During the breeding season, adult males are characterized by their strongly contrasting black and orange plumage and black throat patch, though older females may also display a small throat patch. Though the crown is black, the rest of the head is orange, with a black eye-line that extends to the crown (Jaramillo and Burke 1999; Rising and Williams 1999; Sibley 2000). The supercilium is bright orange. The underparts and breast range in color from yellow to orange while the back is black (Jaramillo and Burke 1999; Pyle and Howell 1997; Rising and Williams 1999; Sibley 2000). Although the tail is mostly black, the outer three or four retrices are tipped orange, forming a dark T shape beginning at the base of the tail (Jaramillo and Burke 1999; Sibley 2000). The wing coverts are edged in white, forming a wing panel. The scapulars are black (Jaramillo and Burke 1999; Rising and Williams 1999).
Adult females are duller and, in most cases, lack the dark throat patch seen in male Bullock’s orioles (Jaramillo and Burke 1999; Pyle and Howell 1997). The upperparts, face, and breast are a dull grayish yellow with indistinct dark streaks on the back. The underparts are grayish, ranging in color from white to yellow (Jaramillo and Burke 1999; Rising and Williams 1999; Sibley 2000). The coverts are fringed white, and do not form a solid wing-panel as in the male, while the secondaries and tertials are fringed gray. The crown is olive. Alternatively, adult females may have a small black throat patch, though they lack the black lores seen in adult males. It is hypothesized that females with throat patches are older individuals (Jaramillo and Burke 1999).
Immature males resemble adult females, though in adult females the wings show less abrasion. Immature females are similar to juveniles of both sexes. Immature females can be distinguished from juveniles by the presence of worn, dark-tipped outer coverts, fresh white-tipped inner coverts, and brown medial coverts that are tipped white. Juveniles cannot be sexed in the field through differences in plumage. In general, juveniles resemble adult females, but with darker wings, less-extensive wing bars, the lack of a malar (throat) patch, and the presence of a pink mandible (Jaramillo and Burke 1999).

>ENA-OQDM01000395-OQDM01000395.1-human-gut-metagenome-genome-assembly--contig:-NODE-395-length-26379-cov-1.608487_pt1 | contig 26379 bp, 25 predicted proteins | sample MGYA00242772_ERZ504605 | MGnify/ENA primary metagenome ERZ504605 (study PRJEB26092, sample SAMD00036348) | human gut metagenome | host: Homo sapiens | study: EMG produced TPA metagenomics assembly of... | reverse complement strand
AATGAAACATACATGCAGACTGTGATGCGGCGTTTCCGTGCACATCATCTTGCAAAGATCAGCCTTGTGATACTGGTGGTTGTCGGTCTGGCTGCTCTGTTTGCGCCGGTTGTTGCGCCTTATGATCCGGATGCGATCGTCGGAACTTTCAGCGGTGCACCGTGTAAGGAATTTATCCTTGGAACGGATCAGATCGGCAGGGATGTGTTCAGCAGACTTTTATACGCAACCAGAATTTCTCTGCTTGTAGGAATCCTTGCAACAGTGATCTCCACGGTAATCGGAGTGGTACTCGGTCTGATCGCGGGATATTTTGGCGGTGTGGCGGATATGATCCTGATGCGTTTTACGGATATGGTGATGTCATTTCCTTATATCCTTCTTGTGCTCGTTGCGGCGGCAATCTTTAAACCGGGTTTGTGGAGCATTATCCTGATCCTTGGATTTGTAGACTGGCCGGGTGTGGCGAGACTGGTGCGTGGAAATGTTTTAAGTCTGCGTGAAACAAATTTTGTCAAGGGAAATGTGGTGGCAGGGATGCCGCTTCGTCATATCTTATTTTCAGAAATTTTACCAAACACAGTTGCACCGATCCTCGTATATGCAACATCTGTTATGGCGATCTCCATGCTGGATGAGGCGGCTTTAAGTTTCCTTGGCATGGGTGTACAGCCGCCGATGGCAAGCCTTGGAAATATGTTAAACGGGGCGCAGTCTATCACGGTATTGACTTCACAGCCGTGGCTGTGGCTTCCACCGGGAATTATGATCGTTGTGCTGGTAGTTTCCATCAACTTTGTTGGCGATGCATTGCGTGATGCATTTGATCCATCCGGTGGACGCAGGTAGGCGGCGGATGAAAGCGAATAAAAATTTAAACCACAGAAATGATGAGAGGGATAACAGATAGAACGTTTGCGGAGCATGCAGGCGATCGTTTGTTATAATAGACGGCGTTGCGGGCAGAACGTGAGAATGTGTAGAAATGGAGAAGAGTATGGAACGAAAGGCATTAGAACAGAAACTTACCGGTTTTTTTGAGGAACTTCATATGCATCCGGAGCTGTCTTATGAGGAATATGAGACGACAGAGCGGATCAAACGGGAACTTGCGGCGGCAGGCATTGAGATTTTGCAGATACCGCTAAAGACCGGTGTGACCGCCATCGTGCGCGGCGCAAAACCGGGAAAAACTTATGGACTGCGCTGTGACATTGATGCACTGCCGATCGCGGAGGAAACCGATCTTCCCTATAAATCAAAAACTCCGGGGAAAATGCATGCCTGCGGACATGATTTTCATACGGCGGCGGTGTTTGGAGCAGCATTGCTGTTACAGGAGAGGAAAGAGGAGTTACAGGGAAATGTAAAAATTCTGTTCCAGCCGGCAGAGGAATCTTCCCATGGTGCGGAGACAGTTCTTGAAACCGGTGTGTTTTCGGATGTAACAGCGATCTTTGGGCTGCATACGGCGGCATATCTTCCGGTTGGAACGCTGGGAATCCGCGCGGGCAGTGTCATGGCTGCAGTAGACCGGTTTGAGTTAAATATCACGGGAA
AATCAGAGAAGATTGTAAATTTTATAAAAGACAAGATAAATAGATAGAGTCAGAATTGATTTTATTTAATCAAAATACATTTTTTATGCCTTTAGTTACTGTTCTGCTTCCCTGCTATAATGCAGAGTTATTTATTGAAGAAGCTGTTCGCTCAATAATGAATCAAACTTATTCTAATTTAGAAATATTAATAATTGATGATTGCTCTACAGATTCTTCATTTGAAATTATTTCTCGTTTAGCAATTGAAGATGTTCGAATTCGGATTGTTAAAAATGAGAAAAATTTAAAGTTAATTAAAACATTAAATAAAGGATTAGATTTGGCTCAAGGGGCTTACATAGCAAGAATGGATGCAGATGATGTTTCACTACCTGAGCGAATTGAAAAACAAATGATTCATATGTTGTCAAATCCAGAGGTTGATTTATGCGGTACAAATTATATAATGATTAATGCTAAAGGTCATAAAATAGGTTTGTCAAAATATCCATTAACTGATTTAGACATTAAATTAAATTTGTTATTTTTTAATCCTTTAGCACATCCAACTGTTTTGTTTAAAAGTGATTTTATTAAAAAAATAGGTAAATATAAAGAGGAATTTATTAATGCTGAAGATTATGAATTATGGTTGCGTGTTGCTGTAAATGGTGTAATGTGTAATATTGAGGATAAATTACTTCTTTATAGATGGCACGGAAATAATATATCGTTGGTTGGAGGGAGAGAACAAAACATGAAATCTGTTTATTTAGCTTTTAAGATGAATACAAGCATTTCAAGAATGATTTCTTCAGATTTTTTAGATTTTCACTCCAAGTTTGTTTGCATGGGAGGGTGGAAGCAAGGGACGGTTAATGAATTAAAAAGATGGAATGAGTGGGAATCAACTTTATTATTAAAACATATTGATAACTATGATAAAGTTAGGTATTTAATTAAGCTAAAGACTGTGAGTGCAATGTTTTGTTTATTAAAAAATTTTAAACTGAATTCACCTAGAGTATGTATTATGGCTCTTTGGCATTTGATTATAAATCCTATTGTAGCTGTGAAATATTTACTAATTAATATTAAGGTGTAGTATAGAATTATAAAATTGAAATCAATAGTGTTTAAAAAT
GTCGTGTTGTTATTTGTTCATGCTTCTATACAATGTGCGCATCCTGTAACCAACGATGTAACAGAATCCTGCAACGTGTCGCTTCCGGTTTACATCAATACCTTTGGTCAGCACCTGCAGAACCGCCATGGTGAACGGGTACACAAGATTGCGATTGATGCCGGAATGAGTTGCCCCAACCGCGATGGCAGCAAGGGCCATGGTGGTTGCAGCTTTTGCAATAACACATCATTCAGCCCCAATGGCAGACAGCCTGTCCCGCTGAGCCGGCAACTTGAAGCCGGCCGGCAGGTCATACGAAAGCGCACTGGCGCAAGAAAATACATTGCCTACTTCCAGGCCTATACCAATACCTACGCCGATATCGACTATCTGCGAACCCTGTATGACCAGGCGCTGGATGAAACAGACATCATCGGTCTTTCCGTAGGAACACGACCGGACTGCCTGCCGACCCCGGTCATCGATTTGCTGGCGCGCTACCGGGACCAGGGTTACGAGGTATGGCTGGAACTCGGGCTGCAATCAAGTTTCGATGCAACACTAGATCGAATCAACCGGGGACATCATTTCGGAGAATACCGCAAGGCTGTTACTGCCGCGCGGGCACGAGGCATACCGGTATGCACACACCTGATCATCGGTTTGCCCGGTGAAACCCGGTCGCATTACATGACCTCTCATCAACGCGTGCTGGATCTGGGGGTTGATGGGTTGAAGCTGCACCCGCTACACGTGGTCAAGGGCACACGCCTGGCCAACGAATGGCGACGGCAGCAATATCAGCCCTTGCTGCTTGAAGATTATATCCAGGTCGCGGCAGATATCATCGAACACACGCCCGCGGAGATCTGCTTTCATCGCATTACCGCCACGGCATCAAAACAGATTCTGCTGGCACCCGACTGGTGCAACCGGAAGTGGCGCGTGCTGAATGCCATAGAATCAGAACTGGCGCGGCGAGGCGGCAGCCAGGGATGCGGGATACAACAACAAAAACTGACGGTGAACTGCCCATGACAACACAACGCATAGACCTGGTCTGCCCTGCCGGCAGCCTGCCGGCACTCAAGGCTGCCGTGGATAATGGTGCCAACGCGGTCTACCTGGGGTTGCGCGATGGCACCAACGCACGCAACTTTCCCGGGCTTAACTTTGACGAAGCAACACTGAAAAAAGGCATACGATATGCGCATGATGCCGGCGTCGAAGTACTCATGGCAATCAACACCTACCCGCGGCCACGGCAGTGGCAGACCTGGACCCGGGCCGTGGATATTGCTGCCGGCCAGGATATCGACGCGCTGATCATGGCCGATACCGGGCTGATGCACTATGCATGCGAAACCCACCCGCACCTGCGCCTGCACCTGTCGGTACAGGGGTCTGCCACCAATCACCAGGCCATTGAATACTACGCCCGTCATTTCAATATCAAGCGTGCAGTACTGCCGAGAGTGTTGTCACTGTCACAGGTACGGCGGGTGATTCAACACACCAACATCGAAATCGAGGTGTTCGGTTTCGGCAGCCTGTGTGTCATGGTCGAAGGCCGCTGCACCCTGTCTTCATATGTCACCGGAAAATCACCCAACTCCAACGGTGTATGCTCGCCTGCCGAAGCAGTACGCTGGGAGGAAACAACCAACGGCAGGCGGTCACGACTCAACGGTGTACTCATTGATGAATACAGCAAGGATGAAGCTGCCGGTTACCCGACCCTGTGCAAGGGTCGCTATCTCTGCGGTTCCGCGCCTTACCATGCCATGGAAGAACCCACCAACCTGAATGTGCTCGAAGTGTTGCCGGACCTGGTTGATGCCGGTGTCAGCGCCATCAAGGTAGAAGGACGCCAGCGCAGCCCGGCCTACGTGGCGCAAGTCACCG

Range mass: 29 to 43 g.
Range length: 16.8 to 19.3 cm.
Other Physical Features: endothermic ; homoiothermic; bilateral symmetry
Sexual Dimorphism: male larger; sexes colored or patterned differently; male more colorful
Length: 22 cm
Weight: 34 grams
Catalog Number: USNM 186125
Collection: Smithsonian Institution, National Museum of Natural History, Department of Vertebrate Zoology, Division of Birds
Preparation: Skin: Whole
Collector(s): J. Gaut
Year Collected: 1903
Locality: Del Rio, Val Verde, Texas, United States, North America
Bullock’s orioles prefer riparian corridors, open woodland, and scrub forest (Jaramillo and Burke 1999). During the breeding season, they are observed in patchy forest dominated by cottonwood and pecan throughout much of their range (Jaramillo and Burke 1999; Rising and Williams 1999). Willows (Salix) are preferred in riparian areas; by contrast, in arid southwestern Arizona this species prefers scrub forest trees, especially mesquite (Prosopis) and salt cedar (Tamarix) (Rising and Williams 1999). During the winter, Bullock’s orioles are often seen foraging in urban areas, particularly parks. In California, eucalyptus (Eucalyptus) is used as a source of nectar (Jaramillo and Burke 1999; Rising and Williams 1999).
Habitat Regions: temperate ; tropical ; terrestrial
Terrestrial Biomes: savanna or grassland ; forest ; scrub forest
Other Habitat Features: suburban ; agricultural ; riparian
Habitat and Ecology
Comments: Open woodland, deciduous forest edge, riparian woodland, partly open situations with scattered trees, orchards, shade trees. In migration and winter also in humid forest edge, second growth, and scrub; Nests in trees, average of 8-9 m above ground, usually at end of drooping branch.